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The New SaaS Company Realities
Apr 7 2016
The rapid rise of SaaS has created new challenges for the software vendors providing these on-demand solutions.
The shift from on-premise applications to a cloud delivery model has not only changed the way enterprise software is acquired and utilized, it has also changed how independent software vendors operate to meet their customers’ escalating needs. Now, the application provider is responsible for ensuring the availability and performance of the software application – regardless of where the user is located or how many users are accessing the application at the same time.
This is not an easy task. It means that the software provider must not only continuously improve the quality of its software functionality, but also ensure that it can deliver its solutions in a reliable fashion around the world.
The SaaS provider must now assume the costs and complexities of building the service delivery infrastructure to support its applications and the associated customer data. Since subscription revenue in a service business can only be recognized incrementally (compared to the upfront revenue recognition in the traditional perpetual license model), the operating costs associated with that infrastructure build out places significant financial constraints on the SaaS provider.
And yet the quality of the customer experience can’t be compromised. Service latency and availability issues can quickly translate into customer frustration and service abandonment.
Customer churn is a major concern in a SaaS model because it can have a severe impact on short-term revenue streams and long-term profitability and viability. Lost customers not only represent a direct financial loss, but in today’s networked world, dissatisfied customers can easily and quickly broadcast their discontent via social channels and seriously hurt the SaaS providers’ market image and reputation.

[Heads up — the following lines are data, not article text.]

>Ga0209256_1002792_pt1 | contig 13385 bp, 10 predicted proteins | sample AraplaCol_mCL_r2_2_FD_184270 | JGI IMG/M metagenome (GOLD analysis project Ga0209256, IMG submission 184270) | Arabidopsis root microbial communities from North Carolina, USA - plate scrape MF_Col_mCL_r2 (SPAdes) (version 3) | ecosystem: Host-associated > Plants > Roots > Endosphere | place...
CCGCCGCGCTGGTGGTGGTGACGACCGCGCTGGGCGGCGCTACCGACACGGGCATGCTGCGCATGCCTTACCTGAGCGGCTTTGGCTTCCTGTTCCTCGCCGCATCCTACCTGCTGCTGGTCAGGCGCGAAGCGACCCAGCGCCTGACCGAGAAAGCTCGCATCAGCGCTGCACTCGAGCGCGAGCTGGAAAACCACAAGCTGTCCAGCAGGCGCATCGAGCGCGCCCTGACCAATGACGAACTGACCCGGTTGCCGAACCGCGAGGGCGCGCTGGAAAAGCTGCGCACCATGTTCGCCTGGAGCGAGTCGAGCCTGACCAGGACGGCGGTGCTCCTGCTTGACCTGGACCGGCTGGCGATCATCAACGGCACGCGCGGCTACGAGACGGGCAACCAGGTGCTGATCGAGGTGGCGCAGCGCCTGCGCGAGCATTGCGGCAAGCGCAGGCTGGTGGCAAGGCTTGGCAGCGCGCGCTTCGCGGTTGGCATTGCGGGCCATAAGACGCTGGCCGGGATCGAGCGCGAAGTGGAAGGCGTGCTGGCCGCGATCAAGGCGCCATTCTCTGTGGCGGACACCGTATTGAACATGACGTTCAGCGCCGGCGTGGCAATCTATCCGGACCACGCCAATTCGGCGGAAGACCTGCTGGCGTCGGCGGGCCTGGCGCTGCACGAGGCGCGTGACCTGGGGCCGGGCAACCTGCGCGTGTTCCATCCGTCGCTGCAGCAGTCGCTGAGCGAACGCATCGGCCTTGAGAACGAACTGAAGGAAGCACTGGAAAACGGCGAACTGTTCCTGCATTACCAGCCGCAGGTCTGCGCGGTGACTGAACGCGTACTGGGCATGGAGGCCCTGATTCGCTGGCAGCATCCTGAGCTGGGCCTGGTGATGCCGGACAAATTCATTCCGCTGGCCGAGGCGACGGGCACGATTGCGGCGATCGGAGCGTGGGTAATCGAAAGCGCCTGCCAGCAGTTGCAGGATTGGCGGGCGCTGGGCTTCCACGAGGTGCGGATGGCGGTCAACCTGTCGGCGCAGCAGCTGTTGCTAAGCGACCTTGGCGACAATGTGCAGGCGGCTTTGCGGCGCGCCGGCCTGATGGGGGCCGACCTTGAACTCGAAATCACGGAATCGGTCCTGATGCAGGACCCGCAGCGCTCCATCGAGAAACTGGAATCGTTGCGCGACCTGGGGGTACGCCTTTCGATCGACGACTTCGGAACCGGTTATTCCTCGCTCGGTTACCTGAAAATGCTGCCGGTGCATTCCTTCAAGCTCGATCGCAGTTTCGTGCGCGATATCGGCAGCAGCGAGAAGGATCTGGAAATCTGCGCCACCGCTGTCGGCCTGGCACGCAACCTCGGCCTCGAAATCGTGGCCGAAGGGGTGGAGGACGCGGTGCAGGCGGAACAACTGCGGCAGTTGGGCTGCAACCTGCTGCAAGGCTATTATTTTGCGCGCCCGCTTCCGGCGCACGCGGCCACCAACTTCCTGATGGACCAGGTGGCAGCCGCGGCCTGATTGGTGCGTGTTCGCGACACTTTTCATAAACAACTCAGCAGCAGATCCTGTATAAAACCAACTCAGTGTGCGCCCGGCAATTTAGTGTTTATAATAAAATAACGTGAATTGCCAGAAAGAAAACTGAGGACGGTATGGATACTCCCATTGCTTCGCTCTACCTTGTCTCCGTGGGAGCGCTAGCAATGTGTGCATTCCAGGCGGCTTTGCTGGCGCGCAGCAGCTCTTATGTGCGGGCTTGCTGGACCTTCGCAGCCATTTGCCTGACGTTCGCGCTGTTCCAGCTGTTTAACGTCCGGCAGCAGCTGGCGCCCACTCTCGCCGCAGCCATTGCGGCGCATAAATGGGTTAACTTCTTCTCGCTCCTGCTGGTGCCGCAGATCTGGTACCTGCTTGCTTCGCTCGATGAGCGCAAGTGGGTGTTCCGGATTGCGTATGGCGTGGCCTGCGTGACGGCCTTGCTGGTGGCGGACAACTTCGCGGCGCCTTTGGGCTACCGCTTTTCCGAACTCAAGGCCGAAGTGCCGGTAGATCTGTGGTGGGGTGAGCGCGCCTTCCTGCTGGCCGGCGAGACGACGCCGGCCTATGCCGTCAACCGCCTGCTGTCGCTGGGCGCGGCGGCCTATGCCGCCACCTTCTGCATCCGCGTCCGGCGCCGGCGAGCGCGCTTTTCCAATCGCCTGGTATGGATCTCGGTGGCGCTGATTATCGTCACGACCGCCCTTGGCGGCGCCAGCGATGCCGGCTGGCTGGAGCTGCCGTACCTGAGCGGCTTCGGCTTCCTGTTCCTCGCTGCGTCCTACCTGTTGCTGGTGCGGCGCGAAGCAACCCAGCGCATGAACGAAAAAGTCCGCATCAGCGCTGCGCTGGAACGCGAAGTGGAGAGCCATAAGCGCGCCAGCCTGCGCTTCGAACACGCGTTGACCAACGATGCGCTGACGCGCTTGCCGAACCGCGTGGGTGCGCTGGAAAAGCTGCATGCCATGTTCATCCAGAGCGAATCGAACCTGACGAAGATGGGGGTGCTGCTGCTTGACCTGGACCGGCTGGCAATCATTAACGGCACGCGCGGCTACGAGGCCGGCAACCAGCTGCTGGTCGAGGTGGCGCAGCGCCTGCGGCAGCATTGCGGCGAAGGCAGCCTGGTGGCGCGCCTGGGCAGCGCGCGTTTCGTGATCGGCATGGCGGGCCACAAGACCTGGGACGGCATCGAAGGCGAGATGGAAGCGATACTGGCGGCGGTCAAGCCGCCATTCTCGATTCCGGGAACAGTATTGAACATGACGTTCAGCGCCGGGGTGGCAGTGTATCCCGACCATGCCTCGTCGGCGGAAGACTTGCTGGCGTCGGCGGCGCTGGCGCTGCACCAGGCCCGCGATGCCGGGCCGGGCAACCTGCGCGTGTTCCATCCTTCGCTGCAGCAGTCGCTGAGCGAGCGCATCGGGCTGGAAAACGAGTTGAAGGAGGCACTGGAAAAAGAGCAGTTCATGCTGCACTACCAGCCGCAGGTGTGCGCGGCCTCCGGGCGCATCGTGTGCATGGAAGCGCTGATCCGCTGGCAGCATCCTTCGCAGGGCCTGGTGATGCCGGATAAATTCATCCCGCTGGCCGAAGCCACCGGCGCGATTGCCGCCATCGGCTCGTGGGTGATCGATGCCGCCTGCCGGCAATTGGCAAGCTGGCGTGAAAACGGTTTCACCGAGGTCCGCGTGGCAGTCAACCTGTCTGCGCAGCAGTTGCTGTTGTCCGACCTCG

David Skok, a managing partner at Matrix Partners, has published an economic analysis of the revenue impact of churn on a SaaS company. Skok’s analysis suggests that if a SaaS company cuts its churn rate in half, it can double customer lifetime value (CLTV).
For instance, a SaaS company with a Monthly Recurring Revenue (MRR) of $10k in the first month that is increasing its sales by $2k/month can produce $180k or 60% more revenue in five years by reducing a 3 percent per month churn rate 50%!
In order to prevent customer churn caused by dissatisfaction with the application performance and availability, SaaS companies must properly architect their service delivery infrastructure in general and the database design in particular.
Stay tuned next week when I'll examine "The Shortcomings of Traditional Database Architecture" and how today's SaaS market realities revealed a number of fundamental flaws in the DBMSs of the past.
This is the third in a multi-part series on "Executing a SaaS Strategy: The Role of the Database." You'll see a new post from me every week for the next several weeks on the topic, but if you'd like to access the entire series now, you can download it here.
Jeff Kaplan is the managing director of THINKstrategies, the only strategic consulting firm focused entirely on the business implications of the transition of the technology industry from product-centric to services-driven solutions, including software as a service (SaaS), cloud computing and managed services. Follow Jeff on Twitter @thinkstrategies.